Donate Now
top of page

Centennial Anniversary of Women’s Right to Vote

Contributed by Victoria Dinov, Communications Intern

Today, August 18th, 2020, will mark 100 years since the passage of the 19th Amendment, which granted women their constitutional right to vote.

The struggle for the female vote was a hard-fought battle. Although small numbers of suffragists had been gathering for years prior, 1848’s Seneca Falls Convention marked the beginning of the organized fight for women’s suffrage in the United States. Seneca Falls was the first women’s rights convention in the country, launching the women’s suffrage movement and setting in motion 72 more years of lobbying, marching, picketing, and protesting for women’s right to cast a ballot. Following the Seneca Falls Convention, two rival women’s suffrage groups formed. The first was the National Woman Suffrage Association (NWSA), led by Elizabeth Cady Stanton and Susan B. Anthony. The other was the American Woman Suffrage Association (AWSA), led by Lucy Stone. There were two main differences between these groups, the first being that AWSA supported the passage of the 15th amendment and viewed it integral to the fight for female suffrage while the NWSA opposed the ratification of this amendment. The second major difference was the approach to attaining female suffrage, with the NWSA taking a more universal approach stemming from broad gender equality while AWSA focused mainly on attaining the female vote. Eventually, despite their differences, the two groups merged and bridged the gap between their approaches, leading to the creation of the National American Woman Suffrage Association.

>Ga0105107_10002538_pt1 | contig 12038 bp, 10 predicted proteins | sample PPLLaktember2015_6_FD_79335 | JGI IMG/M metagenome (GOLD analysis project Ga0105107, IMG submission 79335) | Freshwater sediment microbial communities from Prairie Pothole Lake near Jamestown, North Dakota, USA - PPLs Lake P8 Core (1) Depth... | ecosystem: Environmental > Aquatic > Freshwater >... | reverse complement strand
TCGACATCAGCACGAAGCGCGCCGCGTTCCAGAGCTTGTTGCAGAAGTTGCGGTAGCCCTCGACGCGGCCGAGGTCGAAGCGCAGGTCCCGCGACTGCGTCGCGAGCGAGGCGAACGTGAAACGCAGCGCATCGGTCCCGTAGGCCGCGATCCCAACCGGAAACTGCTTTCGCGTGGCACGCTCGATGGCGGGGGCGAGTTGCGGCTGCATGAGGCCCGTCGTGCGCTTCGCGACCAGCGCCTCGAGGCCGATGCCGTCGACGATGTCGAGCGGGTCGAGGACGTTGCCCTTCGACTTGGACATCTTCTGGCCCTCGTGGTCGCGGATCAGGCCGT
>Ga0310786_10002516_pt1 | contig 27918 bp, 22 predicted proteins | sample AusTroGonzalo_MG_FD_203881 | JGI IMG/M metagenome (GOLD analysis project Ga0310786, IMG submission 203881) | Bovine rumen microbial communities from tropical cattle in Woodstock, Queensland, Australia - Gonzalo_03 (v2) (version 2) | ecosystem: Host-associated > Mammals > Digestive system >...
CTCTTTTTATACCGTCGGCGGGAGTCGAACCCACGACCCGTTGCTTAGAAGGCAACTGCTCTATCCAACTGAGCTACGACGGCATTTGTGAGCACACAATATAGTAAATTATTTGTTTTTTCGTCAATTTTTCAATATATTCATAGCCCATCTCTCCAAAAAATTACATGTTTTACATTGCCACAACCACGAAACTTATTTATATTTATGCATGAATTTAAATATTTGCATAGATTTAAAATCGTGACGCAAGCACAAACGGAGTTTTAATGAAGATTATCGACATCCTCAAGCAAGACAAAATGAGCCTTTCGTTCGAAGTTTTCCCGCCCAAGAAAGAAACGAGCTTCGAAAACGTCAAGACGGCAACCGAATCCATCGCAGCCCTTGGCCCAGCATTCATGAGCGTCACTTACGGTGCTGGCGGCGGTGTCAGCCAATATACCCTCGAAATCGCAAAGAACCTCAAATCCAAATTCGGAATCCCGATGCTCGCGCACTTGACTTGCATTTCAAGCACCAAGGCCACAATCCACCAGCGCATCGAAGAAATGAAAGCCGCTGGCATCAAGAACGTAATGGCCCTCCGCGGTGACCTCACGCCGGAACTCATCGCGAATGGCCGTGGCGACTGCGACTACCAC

Through the efforts of NAWSA leaders, suffragists began to paint a picture around the power of the female vote based on the idea that women could elect people in accordance with their domestic values to create a purer, more moral, and more "maternal" commonwealth. As many Southern and Eastern states continued to resist, NAWSA president Carrie Chapman Catt introduced her “Winning Plan,” which was a peaceful campaign that mobilized state and local suffrage groups across the country to advocate for the 19th Amendment. Disheartened by the lack of provocative action, Alice Paul, a former member of NAWSA, formed the National Woman’s Party. This group aimed to garner dramatic publicity for the cause through a series of more radical, militant tactics, such as hunger strikes, pickets, and protests.

The aggressive campaigning of both these suffragist groups helped extend the vote to women even before the passage of the 19th amendment. Many states such as Utah, Wyoming, and Idaho gave women the right to vote before the turn of the 19th century. Others joined their ranks in the early 20th century. By 1920, women had full voting rights in the Alaska territory and 15 states, with another twelve states providing limited suffrage. Despite these advancements, states and the federal government bitterly resisted. The tipping point was perhaps the Night of Terror, which inspired men and women across the nation to re-evaluate their position on female voting.